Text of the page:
Title – Hotel Mumbai (2018)
Director – Anthony Maras (feature debut)
Cast – Dev Patel, Armie Hammer, Jason Isaacs, Anupam Kher, Nazanin Boniadi, Tilda Cobham-Hervey, Amandeep Singh
Plot – A dramatization of siege on the renowned Taj Hotel during the 2008 Mumbai terrorist attacks, as the hotel’s staff and guest’s fight for their survival in the midst of the bloodthirsty ordeal.
“To get through this we must stick together”
Review by Eddie on 18/06/2019
It’s never an easy task making a feature film of an horrific real life event, here in Hotel Mumbai the dramatization of the 2008 terror attacks that shook the country of millions and the world, but Australian director Anthony Maras manages the tricky balance of making a film that educates viewers about this terrible occurrence, while also shining a light on the many heroic actions that brought out the best of humanity in an otherwise dark and evil time.
Instead of trying to encapsulate all of the terror that took place in Mumbai during these events, Maras instead focuses mostly on the horror that unfolded in the renowned and upmarket Taj Hotel, filled with guests and staff from all over the world, who were facing a battle for their lives for a number of hours as gun toting and grenade wielding extremists infiltrated their grounds and acted out a bloodthirsty and cowardly planned attack on the facility.
By doing this Maras is able to build up a number of different characters we begin very early on to care for, from Dev Patel’s kindly staff member Arjun, Anupam Kher’s head chef Oberoi, Nazanin Boniadi’s and Armie Hammer’s newly married couple Zahra and David and Tilda Cobham-Hervey’s nanny Sally, all of whom are based on real life victims of the attacks or a combination of real people that found themselves in the hotel on that fateful day.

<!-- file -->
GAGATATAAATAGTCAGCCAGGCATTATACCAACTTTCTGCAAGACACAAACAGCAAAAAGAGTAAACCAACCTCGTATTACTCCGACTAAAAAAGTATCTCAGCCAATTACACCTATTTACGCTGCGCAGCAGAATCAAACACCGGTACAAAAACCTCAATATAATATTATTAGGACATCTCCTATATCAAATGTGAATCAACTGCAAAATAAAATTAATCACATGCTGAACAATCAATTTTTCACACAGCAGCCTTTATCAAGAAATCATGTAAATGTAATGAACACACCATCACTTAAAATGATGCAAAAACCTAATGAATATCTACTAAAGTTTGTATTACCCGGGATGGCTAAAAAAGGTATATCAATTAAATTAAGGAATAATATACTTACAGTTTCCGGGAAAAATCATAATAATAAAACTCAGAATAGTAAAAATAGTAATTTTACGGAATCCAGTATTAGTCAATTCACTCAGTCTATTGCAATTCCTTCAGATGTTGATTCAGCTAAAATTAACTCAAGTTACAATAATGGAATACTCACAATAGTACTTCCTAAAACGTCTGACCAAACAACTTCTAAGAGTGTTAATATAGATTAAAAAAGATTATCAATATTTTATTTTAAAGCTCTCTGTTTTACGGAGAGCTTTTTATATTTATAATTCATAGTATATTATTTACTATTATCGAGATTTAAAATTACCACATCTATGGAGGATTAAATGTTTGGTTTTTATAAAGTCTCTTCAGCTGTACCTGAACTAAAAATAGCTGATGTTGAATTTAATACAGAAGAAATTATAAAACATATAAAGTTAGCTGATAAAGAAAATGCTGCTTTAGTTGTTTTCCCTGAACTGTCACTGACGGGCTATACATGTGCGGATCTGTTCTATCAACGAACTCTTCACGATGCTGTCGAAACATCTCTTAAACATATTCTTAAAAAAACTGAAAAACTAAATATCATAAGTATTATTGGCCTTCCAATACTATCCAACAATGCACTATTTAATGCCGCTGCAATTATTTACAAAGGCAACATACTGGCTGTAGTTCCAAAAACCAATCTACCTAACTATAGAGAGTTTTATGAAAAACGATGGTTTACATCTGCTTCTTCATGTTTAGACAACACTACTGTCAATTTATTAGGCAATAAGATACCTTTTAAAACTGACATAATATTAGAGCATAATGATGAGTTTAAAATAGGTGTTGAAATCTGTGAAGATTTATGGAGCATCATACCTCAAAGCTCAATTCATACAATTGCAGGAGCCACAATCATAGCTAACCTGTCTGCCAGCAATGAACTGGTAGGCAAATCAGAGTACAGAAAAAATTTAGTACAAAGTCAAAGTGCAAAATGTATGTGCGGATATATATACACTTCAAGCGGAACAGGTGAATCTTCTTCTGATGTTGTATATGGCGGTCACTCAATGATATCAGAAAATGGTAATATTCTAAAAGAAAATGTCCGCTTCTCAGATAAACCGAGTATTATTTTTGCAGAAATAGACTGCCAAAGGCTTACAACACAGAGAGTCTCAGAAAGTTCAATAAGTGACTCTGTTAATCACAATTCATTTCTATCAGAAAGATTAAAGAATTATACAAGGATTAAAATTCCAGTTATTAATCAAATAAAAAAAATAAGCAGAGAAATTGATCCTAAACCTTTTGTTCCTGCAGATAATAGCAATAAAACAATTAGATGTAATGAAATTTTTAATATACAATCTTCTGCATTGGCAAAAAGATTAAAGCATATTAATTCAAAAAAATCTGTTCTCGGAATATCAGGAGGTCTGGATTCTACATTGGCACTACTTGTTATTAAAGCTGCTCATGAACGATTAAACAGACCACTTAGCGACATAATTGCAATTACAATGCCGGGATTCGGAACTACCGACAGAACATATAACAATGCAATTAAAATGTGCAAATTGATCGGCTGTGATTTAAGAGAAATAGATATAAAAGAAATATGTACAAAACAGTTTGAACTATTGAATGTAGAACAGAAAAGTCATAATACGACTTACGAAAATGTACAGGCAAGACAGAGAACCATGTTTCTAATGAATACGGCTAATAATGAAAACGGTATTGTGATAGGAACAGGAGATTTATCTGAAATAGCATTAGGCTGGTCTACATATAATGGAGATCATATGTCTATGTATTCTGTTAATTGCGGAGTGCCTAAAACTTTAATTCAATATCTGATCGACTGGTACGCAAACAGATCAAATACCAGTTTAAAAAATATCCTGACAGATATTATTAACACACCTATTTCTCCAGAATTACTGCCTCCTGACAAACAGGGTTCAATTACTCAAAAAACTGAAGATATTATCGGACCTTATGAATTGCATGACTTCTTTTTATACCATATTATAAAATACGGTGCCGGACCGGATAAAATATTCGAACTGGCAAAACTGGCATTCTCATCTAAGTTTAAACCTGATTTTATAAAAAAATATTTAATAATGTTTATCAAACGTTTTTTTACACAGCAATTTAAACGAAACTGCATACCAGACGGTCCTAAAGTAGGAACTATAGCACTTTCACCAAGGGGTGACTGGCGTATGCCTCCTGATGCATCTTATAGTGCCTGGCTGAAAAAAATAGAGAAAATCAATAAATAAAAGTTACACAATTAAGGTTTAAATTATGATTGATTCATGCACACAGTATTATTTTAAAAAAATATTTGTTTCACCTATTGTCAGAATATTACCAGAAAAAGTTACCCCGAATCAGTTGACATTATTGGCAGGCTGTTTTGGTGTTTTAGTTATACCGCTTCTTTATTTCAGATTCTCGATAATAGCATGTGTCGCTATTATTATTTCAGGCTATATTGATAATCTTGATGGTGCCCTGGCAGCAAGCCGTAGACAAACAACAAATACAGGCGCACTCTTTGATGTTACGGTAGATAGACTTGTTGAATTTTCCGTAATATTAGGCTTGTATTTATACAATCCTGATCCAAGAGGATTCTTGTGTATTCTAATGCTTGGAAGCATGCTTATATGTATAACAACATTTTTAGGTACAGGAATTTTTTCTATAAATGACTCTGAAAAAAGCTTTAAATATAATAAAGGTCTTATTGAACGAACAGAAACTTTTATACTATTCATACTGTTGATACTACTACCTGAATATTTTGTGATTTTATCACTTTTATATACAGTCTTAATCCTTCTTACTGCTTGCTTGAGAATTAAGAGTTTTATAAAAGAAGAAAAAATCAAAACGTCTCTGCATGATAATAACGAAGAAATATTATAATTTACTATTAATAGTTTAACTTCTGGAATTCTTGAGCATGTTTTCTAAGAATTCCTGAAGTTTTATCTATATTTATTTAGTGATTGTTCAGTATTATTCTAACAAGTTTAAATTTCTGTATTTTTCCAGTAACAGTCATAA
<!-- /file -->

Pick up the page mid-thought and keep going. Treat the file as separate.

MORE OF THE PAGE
In doing so Hotel Mumbai finds an almost constant feeling of tension and unease as these people we’ve got to know find themselves face to face with the very worst kind of religious violence, mindless and unwavering in its blood-lust and Maras handles the expansive cast and more close quarters confinement of the horrific attack with aplomb as he covers all bases of the incident.
Wisely for the film we also get to spend time with the man behind the murderous plight, while they are showcased as what could be perceived to be the generic version of a Muslim terrorist, its unfortunately just how it was as these brainwashed men (or really teenagers) believed they were more than justified and within their rights to enter into the sacred grounds of Indian soil to unleash their hell on earth for its unsuspecting citizens.
There are moments in Hotel Mumbai that feel a little forced and out of place, moments of dialogue that are a little heavy handed or character actions that scream big screen box ticking (people moving out of hiding spots for no good reason or unbelievable shootouts) but overall much of Hotel Mumbai provides a hold your breath like insight into a terrible day in Indian and world history and a reminder to us all of the often amazing human bravery that shines forth in such dark moments.
Final Say –
A confronting and unwavering feature length look at one of India’s darkest days, Hotel Mumbai is an impressive Australian backed production that acts as a taut and tense thriller and an insightful exploration of a true life terror.
3 ½ pairs of work shoes out of 5